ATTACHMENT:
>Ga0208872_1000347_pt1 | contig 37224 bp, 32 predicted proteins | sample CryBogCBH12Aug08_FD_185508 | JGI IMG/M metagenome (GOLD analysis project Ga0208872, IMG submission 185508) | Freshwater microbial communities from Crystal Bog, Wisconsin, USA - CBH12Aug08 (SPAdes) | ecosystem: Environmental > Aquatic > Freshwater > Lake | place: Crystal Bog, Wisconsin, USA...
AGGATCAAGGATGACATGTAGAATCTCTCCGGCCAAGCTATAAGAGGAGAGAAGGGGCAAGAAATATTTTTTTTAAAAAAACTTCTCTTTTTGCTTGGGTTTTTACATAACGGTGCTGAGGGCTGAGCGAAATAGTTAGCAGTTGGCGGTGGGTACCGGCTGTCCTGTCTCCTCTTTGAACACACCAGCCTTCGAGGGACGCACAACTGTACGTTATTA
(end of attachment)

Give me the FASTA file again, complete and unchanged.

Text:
>Ga0208872_1000347_pt1 | contig 37224 bp, 32 predicted proteins | sample CryBogCBH12Aug08_FD_185508 | JGI IMG/M metagenome (GOLD analysis project Ga0208872, IMG submission 185508) | Freshwater microbial communities from Crystal Bog, Wisconsin, USA - CBH12Aug08 (SPAdes) | ecosystem: Environmental > Aquatic > Freshwater > Lake | place: Crystal Bog, Wisconsin, USA...
AGGATCAAGGATGACATGTAGAATCTCTCCGGCCAAGCTATAAGAGGAGAGAAGGGGCAAGAAATATTTTTTTTAAAAAAACTTCTCTTTTTGCTTGGGTTTTTACATAACGGTGCTGAGGGCTGAGCGAAATAGTTAGCAGTTGGCGGTGGGTACCGGCTGTCCTGTCTCCTCTTTGAACACACCAGCCTTCGAGGGACGCACAACTGTACGTTATTA